Computer Hardware:
     • Tools, Static & Cleaning
     • Form Factor
     • PC Case & Fans
     • Motherboard
     • Processor (CPU)
     • Power Supply Unit
     • RAM
     • Hard Drive
     • Solid State Drive
     • Optical Drive
     • Floppy Disk Drive
     • Graphics Card
     • Sound Card
     • Network Card
     • Computer Monitor
     • Keyboard & Mouse
     • Laptop / Netbook
     • Building a Computer
     • Overclocking

Operating System & Backup:
     • Operating System
     • Drivers
     • Windows Tools
     • User Accounts
     • Backup
     • Windows 10

Internet & Network:
     • Internet
     • Wi-fi or Cable
     • Improve Broadband Speed
     • Network Computers

Computer Peripherals:
     • Printer
     • Scanner
     • External Hard Drive
     • USB Flash Drive

Computer Security:
     • Anti-virus
     • Anti-Spyware
     • Phishing
     • Firewall

Common PC Problems:
     • Slow Computer
     • Hardware Failure
     • Software Failure
     • Printing Problems

Miscellaneous:
     • Windows Shortcuts
     • Glossary of Terms
     • HTML Colour Picker
     • Number Base Converter

Keyboard & Mouse

The Keyboard and Mouse allow the user to input data into their computer.

Computer Keyboard and Mouse:

Computer Keyboard & Mouse.

Keyboard:

The Keyboard has not really changed much over the years and uses a common QWERTY based layout, based on a typewriter. It may also include a keypad to make entering numbers much quicker and easier. There are also a number of modifier keys which include shift, ctrl, and alt etc which are combined with other keys to trigger an action from the computer. A number of function keys are used for special commands on your computer and some Keyboards have extra keys for volume control, browser, e-mail etc.

A wired Keyboard connects to the computer with either a PS/2 or a USB connector. The PS/2 connector on a computer is a small 6-pin Mini-DIN which is usually coloured purple. The USB connector is probably more common today and does have the advantage that it is hot-swappable which means you can plug the Keyboard in even when the computer is already on.

You can also buy a wireless Keyboard which looks neater by doing away with any cables. It will however need batteries in the Keyboard and a wireless dongle in the USB port of your computer.

An ergonomic Keyboard is specially shaped to fit the position of your hands and to make it more comfortable to type. It may also include a cushioned palm rest.

You can configure Keyboard settings in Microsoft Windows by going to the Control Panel and selecting 'Keyboard'. You can adjust the 'Repeat Delay' and 'Repeat Rate' which change the way that applications deal with quick keystrokes. You can also adjust the 'Cursor Blink Rate'. There is also a Hardware tab for checking driver settings and if your Keyboard is working okay.

It is important to make sure your Keyboard is set to the correct country and language so that the special symbols on your keys work correctly. This can be set in Microsoft Windows by going to the Control Panel and selecting 'Region and Language' and selecting 'Keyboards and Languages' then selecting your country. Alternatively you can also type 'intl.cpl' in the Start Search Box.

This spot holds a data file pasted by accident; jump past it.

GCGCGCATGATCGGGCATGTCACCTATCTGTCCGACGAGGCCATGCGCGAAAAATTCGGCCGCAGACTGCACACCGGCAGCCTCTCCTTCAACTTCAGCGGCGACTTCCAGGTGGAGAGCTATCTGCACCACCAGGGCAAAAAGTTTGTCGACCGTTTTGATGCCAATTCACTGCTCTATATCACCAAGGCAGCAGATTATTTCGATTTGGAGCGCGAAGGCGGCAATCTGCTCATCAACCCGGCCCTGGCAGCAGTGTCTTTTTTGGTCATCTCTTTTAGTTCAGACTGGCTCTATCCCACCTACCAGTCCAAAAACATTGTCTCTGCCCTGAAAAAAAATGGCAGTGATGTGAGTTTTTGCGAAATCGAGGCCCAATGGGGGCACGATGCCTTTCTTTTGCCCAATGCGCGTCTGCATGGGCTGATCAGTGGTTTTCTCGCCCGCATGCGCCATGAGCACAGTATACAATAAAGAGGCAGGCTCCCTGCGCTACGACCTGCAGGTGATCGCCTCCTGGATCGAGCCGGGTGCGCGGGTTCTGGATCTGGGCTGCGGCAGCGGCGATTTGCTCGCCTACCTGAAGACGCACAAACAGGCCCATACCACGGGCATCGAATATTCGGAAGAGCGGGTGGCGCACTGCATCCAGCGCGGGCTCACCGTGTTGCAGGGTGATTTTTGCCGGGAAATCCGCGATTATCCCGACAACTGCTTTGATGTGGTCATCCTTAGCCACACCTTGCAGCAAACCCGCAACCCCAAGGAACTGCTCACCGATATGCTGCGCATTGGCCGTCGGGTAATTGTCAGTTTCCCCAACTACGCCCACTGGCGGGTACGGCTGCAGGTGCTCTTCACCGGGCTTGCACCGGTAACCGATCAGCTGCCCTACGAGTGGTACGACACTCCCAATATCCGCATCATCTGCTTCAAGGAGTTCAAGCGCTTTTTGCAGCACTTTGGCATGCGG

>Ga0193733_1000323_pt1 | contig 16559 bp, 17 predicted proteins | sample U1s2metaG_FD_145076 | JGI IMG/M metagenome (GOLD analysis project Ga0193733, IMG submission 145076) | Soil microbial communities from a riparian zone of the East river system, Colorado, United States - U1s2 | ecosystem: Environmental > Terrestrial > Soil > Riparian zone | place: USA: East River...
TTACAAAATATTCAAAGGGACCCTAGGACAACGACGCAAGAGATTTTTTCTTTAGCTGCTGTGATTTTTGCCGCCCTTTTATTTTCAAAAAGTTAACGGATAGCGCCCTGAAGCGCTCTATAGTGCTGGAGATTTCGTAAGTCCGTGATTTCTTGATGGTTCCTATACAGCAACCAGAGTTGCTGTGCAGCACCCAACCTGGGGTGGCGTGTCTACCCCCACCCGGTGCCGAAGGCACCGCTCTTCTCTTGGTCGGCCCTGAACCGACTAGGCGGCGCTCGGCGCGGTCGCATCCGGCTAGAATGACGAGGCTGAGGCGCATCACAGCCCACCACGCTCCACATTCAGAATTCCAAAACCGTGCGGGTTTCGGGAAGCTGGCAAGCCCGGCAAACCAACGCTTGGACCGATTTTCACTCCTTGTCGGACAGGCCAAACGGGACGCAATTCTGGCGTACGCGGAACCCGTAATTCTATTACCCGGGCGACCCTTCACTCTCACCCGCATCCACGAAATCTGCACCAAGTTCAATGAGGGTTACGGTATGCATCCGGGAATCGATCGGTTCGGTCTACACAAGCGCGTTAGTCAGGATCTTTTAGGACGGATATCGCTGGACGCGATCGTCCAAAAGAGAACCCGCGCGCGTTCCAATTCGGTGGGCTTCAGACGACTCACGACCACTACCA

Keyboard Settings
Keyboard Settings
Mouse Settings
Mouse Settings

Mouse:

A Mouse allows the user to move a pointer on the screen to select icons and manipulate windows in a graphical user interface (GUI).

The Mouse is designed to fit in one hand and has two main buttons for 'right-clicking' and 'left clicking' as well as a 'scroll wheel' and sometimes additional buttons.

The two main types of Mouse are the mechanical Mouse and the optical Mouse. A mechanical Mouse has a ball underneath which is moved over a mouse mat and which rotates an x-axis roller and a y-axis roller to determine the position of the pointer on the screen, and an optical Mouse has a sensor underneath which determines where the pointer is on the screen. An optical Mouse uses one or more LEDs and an imaging array of photodiodes to detect movement. You can also get a laser Mouse which uses coherent laser light.

A wired Mouse is connected to the computer via a PS/2 or a USB connector. The PS/2 connector on the back of a computer looks the same as the Keyboard's PS/2 connector but is coloured green. A USB connector is probably more common today.

A wireless Mouse can be bought which has no cable and looks neater on a computer desk but it will need to contain batteries and a wireless dongle in the USB port of your computer.

You can buy a gaming Mouse which have plenty of buttons, and are highly sensitive with a high DPI (Dots Per Inch). They also come in various shapes and are designed to be comfortable to use. A laser Mouse is usually more accurate and precise than an optical Mouse for gaming and both are superior to a mechanical Mouse which tends to pick up a lot of dust and debris depositing it on the rollers and degrading the performance of the Mouse.

You can configure Mouse settings in Microsoft Windows by going to the Control Panel and selecting 'Mouse'. There are various settings to configure the 'Buttons', 'Pointers', 'Pointer Options', and 'Wheel'. There is also a Hardware tab for checking driver settings and if your Mouse is working okay. Your new Mouse may also have some software included to fine-tune your Mouse.



MENU (Keyboard and Mouse):
1. Keyboard and Mouse